[Note: This is the title of the concluding section of Giedion’s paper. Its overall title was ‘Space Conception in Prehistoric Art’. In the remaining 25 years of McLuhan’s life, he never tired of referring to Giedion’s ‘space conception’ (often in the context of ‘acoustic space’). These references to Giedion by McLuhan should be read as implicating univers-all or ontological ‘space’. Importantly, Giedion’s exploration of relative spaces was already central to the Explorations seminar in 1954 in the very session where ‘acoustic space’ emerged.]

Abstraction, transparency, and symbolization are constituent elements of prehistoric and of contemporary art. The space in which they evolve has many things in common. Differences exist, but (…) at the moment only their inner relationship is what interests us. Their space is a space without background, a universal space. We are indebted to artists like Kandinsky and Klee for slowly being able to grasp the space conception of primeval art. They have opened our eyes to the pictorial [Giedion has pictured’ here.] organization, which is not exclusively dependent on the [fixed] vertical. In Kandinsky ‘s early work — e.g., The White Edge (1913) — we find a passion to exploit the newly gained freedom of lines and color set in sidereal space.

[Note: Kandinsky’s astonishing work formulates the exfoliation of ontology into and as the ontic via the color white (especially in the central thrusting — edge mirroring — burst) and the mass of colors which is white “pregnant with possibilities” (in Kandinsky’s words). Ontology does not lose itself in the ontic, but presents itself in it. Kandinsky re-presents that presentation (just as the red wavy lines in his painting re-present the white ones).] 

Paul Klee followed the same path, but in his own way. In one of his popular and most frequently reproduced paintings — The Landscape with Yellow Birds (1923) — the birds are sitting on fantastic plants, which defy botanical definition. On the upper rim of the picture one of the yellow birds is represented upside-down, indicating the spatial fluidity. One is reminded of underwater landscapes, where the body may move in all directions, unhindered by gravity.

Developed even further is the cosmic atmosphere in the far less known Ad Marginem (1930).

A planet hovers in the middle of a greenish undetermined background. Fantastic figurations grow along the margin. Plants, animals, eyes are forms in statu nascendi, polyvalent in their significance. Like primeval hybrid figures, they too cannot be confined to a definite zoological species. Here and there a calligraphically precise letter is inscribed in one of these forms, suddenly losing its everyday aspect and being re-transformed into a magic symbol from which it originated. From the upper rim, the naked stem of a plant is thrust down, and a bird with a long beak marches upside-down in a space without gravity. The forms reveal not even the remotest similarity with prehistoric motifs. Only the problem of constancy — as we understand it — comes to the fore, not in the sense of a rational, direct continuation [as in the Gutenberg galaxy], but rather as that property of the human mind which has been submerged for years in fathomless depths, suddenly reappearing on the surface. This happened in our time(Explorations 6, 1955)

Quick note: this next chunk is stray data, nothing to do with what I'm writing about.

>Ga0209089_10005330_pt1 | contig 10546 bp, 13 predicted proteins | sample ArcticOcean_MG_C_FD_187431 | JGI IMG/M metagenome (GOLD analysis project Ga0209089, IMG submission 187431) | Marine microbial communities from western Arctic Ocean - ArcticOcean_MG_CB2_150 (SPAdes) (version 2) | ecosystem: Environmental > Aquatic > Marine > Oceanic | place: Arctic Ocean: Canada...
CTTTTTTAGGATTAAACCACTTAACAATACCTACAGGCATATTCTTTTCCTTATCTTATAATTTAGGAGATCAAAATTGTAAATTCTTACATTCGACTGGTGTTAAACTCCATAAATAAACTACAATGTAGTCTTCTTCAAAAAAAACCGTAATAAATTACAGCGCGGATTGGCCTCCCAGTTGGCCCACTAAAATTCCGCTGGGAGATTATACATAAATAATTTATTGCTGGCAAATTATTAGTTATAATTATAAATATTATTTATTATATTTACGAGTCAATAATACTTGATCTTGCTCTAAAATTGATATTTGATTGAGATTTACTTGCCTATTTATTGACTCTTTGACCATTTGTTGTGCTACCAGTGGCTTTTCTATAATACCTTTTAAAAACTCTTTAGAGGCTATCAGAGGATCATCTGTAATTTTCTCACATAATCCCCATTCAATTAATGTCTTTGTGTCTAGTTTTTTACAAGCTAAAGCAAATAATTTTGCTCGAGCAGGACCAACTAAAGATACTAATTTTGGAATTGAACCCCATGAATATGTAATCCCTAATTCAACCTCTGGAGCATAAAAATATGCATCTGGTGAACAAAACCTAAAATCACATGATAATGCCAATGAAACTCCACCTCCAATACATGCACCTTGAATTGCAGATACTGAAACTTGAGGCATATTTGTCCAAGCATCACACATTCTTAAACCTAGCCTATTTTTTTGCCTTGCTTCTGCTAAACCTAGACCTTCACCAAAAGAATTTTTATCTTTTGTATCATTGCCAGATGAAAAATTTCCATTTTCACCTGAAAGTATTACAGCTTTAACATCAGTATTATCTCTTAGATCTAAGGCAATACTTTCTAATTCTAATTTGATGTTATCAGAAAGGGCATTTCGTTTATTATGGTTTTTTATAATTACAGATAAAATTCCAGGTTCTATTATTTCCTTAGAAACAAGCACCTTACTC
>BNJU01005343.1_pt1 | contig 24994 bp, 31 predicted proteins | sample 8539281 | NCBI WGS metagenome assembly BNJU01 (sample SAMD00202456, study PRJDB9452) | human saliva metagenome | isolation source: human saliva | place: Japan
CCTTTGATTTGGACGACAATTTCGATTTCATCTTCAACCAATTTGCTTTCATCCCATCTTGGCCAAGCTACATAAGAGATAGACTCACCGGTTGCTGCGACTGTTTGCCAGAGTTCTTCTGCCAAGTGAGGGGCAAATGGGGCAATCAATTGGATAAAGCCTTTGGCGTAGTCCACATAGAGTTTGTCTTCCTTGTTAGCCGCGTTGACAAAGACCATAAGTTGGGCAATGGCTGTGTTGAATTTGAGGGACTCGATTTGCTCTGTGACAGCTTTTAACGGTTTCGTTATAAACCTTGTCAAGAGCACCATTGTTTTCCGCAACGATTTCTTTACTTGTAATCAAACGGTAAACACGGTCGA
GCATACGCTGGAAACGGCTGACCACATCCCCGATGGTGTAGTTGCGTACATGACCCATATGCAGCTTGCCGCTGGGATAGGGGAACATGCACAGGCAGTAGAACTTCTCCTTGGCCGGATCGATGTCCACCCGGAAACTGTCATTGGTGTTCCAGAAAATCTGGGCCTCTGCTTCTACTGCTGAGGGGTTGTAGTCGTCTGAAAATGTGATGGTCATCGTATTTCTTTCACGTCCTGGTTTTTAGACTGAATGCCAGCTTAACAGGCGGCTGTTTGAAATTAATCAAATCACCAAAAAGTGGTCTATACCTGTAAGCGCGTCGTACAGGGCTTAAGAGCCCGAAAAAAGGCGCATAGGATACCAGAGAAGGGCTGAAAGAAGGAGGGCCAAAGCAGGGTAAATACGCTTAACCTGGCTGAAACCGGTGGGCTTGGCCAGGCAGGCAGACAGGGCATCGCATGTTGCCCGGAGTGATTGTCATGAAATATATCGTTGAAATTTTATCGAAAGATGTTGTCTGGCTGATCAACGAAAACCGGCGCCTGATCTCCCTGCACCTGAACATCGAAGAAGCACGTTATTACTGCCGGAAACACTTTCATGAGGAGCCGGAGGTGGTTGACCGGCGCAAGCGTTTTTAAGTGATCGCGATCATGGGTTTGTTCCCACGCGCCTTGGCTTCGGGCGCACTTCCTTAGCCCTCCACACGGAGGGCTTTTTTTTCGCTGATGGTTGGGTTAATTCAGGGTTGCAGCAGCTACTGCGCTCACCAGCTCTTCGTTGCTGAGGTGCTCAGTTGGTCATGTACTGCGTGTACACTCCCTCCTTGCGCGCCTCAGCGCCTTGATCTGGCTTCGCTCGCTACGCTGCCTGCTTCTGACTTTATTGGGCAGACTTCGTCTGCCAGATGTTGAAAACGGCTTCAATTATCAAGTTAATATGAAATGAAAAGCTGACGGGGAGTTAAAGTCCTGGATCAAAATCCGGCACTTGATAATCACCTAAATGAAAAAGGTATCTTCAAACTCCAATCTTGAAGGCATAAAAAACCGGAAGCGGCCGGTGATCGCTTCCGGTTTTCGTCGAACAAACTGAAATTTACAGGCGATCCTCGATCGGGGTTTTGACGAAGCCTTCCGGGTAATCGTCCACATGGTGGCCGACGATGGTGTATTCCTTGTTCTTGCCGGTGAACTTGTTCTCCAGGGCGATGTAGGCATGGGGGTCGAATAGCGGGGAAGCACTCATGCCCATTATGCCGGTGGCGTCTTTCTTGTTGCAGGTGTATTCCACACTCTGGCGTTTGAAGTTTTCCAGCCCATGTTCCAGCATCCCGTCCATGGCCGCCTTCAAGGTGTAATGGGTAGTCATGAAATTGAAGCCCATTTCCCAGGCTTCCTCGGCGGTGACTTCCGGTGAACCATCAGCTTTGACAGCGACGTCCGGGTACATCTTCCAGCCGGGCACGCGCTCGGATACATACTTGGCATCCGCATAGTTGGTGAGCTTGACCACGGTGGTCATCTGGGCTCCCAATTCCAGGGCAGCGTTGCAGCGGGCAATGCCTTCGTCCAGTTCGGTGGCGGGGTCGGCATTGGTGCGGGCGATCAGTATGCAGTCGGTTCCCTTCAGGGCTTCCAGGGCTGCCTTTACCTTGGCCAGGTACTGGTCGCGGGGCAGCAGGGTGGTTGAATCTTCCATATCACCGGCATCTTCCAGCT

[Note: Giedion defined “the problem of constancy” or “question of the continuity” at the very start of his presentation: “The problem of space conception is everywhere under discussion. Scholars ask themselves, for example, What things have changed and what have remained unchanged in human nature throughout the course of human history? What is it that separates us from other periods? What is it that, after having been suppressed and driven into the unconscious for long periods of time, is now reappearing in the imagination of contemporary artists?” Giedion’s suggestion here is that human history is a matter of identity (what remains unchanged in it) and difference (what changes in it). Now when Giedion and McLuhan met in St Louis in 1943, McLuhan had just finished writing his PhD thesis on Nashe. Its central concern was with what remains unchanged in history — the trivium — and what changes in it — emphasis on one or other of the trivial arts. The immediate attraction between the two men may have turned on just this fulcrum.]

More than a decade before McLuhan’s discussions of the “macrocosm or connubium of a supraterrestrial nature” in the late 1960s (for texts and discussion see Connubium of Being 1), he and the Explorations seminar were already engaged with the question of making sense in a ‘macrocosmic’ or univers-all context. His ever-repeated attempts to specify a ‘strategy for survival’ by locating “the shut-off button of an active and lethal environmental process” must be seen as circling around the question of how to reinstate a sense for a grounding ontology in a world given over to an exclusive, purely ontic ‘reality’ — a ‘realty’ or ‘local ontology’ which, as Nietzsche specified, crumbles into nothing as soon as it is deeply ‘considered’:

The true world — we have abolished. What world has remained? The apparent one perhaps? But no!! With the true world we have also abolished the apparent one.

[Note:  How the “True World” Finally Became a Fable: The History of an Error’, The Twilight of the Idols (1888). For the original text and various discussions of it see the Nietzsche posts.]